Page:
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Deletions and amplifications of the human genomic sequence (copy number polymorphisms) are the cause of numerous diseases and a potential cause of phenotypic variation in the normal population. Comparative genomic hybridization (CGH) has been developed as a useful tool for detecting alterations in DNA copy number that involve blocks of DNA several kilobases(More)
The association between the 22q11.2 deletion syndrome (22q11DS) and psychiatric disorders, particularly psychosis, suggests a causal relationship between 22q11DS genes and abnormal brain function. The genes catechol-O-methyl-transferase (COMT) and proline dehydrogenase both reside within the commonly deleted region of 22q11.2. COMT activity and proline(More)
The 22q11.2 Deletion Syndrome (DiGeorge/velocardiofacial syndrome) is associated with elevated rates of psychosis, and is also characterized by severe attentional difficulties and executive dysfunction. Behavioral manifestations of this syndrome could result from haploinsufficiency of the catechol-O-methyltransferase (COMT) gene, located within the 22q11(More)
Deletions of chromosome 22q11 have been seen in association with DiGeorge syndrome (DGS) and velocardiofacial syndrome (VCFS). In the present study, we analysed samples from 76 patients referred with a diagnosis of either DGS or VCFS to determine the prevalence of 22q11 deletions in these disorders. Using probes and cosmids from the DiGeorge critical region(More)
OBJECTIVE The 22q11.2 deletion syndrome (DiGeorge/velocardiofacial syndrome) is associated with attentional problems and executive dysfunction, and is one of the highest known risk factors for schizophrenia. These behavioral manifestations of 22q11.2 deletion syndrome could result from haploinsufficiency of the catechol O-methyltransferase (COMT) gene,(More)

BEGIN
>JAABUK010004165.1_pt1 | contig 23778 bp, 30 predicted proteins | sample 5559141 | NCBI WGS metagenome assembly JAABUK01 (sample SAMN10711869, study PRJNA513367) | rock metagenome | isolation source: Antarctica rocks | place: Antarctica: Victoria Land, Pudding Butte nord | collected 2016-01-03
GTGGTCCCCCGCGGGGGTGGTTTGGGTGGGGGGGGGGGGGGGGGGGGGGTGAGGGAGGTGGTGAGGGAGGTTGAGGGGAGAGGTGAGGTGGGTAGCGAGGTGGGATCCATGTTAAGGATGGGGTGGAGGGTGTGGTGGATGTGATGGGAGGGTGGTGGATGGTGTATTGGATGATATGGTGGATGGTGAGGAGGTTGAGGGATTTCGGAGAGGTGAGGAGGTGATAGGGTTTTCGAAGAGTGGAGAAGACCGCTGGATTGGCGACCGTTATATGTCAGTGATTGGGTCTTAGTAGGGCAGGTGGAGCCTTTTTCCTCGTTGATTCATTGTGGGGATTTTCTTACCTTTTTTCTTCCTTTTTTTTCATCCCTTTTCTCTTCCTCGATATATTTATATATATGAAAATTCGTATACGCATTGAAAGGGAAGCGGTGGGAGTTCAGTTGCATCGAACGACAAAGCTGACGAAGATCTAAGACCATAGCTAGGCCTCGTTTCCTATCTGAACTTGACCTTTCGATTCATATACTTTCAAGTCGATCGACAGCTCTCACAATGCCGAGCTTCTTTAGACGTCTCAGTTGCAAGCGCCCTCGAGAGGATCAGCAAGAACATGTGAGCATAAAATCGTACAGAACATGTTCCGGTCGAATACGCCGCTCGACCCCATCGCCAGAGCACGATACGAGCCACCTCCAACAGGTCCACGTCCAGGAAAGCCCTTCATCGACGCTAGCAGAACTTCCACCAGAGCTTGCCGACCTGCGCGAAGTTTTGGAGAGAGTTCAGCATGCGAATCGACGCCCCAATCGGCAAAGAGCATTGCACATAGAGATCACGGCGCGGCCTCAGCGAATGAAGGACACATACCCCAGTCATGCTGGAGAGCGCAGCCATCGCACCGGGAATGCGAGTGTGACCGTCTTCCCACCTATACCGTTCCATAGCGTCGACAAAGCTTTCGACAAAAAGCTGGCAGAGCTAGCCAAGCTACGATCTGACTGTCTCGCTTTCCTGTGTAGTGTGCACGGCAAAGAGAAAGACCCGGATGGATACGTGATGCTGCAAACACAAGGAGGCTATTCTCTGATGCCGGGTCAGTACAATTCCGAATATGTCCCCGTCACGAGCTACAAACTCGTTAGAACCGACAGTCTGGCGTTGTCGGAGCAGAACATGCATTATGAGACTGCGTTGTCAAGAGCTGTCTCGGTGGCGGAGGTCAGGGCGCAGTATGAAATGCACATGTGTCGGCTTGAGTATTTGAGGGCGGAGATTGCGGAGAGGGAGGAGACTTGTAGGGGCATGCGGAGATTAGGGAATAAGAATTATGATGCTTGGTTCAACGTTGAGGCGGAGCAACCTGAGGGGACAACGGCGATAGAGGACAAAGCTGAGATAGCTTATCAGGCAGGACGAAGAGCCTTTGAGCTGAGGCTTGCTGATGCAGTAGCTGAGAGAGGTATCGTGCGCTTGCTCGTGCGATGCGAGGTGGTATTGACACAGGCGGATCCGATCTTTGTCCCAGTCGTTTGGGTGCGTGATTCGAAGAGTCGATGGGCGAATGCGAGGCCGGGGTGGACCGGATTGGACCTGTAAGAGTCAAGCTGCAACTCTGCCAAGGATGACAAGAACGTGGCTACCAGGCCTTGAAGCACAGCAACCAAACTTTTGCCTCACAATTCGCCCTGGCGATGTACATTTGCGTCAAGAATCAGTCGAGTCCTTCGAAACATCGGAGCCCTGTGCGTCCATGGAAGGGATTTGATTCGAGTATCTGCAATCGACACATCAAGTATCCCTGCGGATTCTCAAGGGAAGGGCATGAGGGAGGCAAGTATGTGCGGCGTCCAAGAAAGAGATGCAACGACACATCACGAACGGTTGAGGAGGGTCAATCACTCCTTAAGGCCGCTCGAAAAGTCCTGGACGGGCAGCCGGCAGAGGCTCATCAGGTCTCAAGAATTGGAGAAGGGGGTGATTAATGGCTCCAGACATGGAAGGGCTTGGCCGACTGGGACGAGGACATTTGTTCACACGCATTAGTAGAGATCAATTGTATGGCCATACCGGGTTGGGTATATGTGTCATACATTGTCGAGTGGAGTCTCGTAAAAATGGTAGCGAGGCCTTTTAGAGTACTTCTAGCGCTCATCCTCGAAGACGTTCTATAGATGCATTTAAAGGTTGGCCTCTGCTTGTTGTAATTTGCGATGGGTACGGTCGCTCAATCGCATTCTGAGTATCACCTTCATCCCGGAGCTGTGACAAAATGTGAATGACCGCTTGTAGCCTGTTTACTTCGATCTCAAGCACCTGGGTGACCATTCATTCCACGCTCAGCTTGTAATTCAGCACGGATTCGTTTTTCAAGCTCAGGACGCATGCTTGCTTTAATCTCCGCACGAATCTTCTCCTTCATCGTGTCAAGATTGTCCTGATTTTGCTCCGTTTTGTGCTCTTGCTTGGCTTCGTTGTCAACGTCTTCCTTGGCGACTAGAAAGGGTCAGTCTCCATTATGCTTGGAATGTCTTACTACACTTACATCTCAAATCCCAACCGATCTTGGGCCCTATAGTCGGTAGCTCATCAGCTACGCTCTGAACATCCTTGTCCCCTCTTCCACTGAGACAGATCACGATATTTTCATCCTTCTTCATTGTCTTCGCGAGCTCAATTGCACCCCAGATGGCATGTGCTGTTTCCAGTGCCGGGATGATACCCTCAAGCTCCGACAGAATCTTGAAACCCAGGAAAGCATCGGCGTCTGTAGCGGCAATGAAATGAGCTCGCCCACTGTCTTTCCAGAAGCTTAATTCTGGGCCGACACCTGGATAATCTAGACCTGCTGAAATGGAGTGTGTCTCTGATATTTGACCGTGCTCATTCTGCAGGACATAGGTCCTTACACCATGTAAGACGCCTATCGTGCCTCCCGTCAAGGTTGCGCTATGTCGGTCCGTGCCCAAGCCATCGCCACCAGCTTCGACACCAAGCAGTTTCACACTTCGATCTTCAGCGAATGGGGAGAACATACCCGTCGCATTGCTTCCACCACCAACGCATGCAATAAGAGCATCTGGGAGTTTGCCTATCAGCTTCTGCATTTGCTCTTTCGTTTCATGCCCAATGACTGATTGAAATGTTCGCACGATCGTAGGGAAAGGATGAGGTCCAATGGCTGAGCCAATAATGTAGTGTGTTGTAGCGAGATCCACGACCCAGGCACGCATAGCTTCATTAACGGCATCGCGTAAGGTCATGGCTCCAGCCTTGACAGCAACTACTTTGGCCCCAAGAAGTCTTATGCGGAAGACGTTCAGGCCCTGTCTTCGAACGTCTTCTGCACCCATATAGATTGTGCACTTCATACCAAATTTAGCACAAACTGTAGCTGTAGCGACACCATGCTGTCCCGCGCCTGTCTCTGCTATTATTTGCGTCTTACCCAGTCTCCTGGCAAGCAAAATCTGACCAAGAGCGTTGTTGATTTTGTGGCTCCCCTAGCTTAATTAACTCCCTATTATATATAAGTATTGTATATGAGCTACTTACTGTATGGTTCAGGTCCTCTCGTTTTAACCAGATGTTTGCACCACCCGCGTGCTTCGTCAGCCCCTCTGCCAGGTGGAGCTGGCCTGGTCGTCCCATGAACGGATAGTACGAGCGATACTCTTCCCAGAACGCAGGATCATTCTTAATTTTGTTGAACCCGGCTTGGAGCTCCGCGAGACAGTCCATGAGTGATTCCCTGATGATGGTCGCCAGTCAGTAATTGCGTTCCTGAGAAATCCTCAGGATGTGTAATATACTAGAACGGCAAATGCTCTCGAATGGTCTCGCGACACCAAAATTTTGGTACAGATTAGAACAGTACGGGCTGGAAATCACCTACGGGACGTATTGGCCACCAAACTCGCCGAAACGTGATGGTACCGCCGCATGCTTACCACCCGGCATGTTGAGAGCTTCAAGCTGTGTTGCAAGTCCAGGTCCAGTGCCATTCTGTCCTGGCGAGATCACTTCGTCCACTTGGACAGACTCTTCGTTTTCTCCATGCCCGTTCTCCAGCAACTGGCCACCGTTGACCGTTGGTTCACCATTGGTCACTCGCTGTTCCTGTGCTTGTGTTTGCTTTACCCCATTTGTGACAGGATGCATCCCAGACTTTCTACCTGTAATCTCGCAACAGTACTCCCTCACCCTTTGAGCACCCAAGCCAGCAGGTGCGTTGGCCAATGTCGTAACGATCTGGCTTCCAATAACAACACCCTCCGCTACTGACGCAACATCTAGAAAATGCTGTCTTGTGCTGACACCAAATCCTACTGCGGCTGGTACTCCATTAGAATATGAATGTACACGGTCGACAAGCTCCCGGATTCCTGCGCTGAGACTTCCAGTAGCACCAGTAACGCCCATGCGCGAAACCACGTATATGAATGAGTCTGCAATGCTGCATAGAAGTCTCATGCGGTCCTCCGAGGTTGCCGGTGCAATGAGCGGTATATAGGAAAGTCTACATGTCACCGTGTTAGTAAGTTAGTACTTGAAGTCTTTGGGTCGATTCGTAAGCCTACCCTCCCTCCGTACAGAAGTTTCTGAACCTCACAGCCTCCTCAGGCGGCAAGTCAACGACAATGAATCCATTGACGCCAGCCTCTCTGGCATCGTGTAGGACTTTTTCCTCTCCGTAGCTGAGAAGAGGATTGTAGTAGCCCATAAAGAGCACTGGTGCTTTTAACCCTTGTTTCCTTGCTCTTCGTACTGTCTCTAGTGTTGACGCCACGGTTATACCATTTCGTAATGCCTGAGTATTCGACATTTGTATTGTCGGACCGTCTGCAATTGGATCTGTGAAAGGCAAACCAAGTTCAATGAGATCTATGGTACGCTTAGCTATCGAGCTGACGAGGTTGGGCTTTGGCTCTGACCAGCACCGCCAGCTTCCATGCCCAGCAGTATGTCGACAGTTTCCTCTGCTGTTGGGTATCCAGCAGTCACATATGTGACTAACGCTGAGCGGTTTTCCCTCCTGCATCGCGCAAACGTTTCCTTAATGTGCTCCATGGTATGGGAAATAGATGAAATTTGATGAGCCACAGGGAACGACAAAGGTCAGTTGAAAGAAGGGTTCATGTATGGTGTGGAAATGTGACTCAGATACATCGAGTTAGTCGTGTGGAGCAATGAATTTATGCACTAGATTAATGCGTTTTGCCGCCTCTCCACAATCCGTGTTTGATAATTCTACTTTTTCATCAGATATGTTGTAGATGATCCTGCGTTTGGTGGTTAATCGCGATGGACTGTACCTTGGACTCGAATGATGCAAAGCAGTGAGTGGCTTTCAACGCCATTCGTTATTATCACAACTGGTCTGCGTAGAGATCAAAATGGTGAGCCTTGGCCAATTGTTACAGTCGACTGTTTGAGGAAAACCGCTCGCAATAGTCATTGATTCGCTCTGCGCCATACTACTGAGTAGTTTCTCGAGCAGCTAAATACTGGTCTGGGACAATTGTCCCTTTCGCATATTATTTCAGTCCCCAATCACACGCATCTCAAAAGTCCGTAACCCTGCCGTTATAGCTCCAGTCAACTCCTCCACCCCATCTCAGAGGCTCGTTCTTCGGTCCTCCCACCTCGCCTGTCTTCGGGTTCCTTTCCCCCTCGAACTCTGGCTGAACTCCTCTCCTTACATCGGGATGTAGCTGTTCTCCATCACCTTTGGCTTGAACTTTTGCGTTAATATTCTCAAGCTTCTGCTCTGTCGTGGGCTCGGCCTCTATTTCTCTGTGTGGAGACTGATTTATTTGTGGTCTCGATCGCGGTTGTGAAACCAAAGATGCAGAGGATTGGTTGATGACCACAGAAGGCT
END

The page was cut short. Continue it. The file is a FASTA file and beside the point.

OBJECTIVES To examine the psychoeducational profile associated with the chromosome 22q11.2 microdeletion (DiGeorge/velocardiofacial syndrome). STUDY DESIGN Thirty-three patients (aged 6 to 27 years) with a 22q11.2 microdeletion underwent psychoeducational testing as part of a comprehensive evaluation. Nonparametric statistics were used to compare verbal(More)
The 22q11.2 deletion syndrome (velocardiofacial/DiGeorge syndrome, 22q11.2DS) involves cardiac and craniofacial anomalies, marked deficits in visuospatial cognition, and elevated rates of psychosis. Although the mechanism is unknown, characteristic brain alterations may predispose to development of psychosis and cognitive deficits in 22q11DS. We applied(More)
The 22q11.2 deletion syndrome (velocardiofacial/DiGeorge syndrome) is a neurogenetic condition associated with visuospatial deficits, as well as elevated rates of attentional disturbance, mood disorder, and psychosis. Previously, we detected pronounced cortical thinning in superior parietal and right parieto-occipital cortices in patients with this(More)
The knowledge that specific genetic diseases are caused by recurrent chromosomal aberrations has indicated that genomic instability might be directly related to the structure of the regions involved. The sequencing of the human genome has directed significant attention towards understanding the molecular basis of such recombination 'hot spots'. Segmental(More)
Children with 22q11.2 microdeletions (Velocardiofacial Syndrome; VCFS) have previously been shown to exhibit learning deficits and elevated rates of psychopathology. The aim of this study was to assess regional brain abnormalities in children with 22q11DS, and to determine the relationship of these measures to neurocognitive and behavioral function.(More)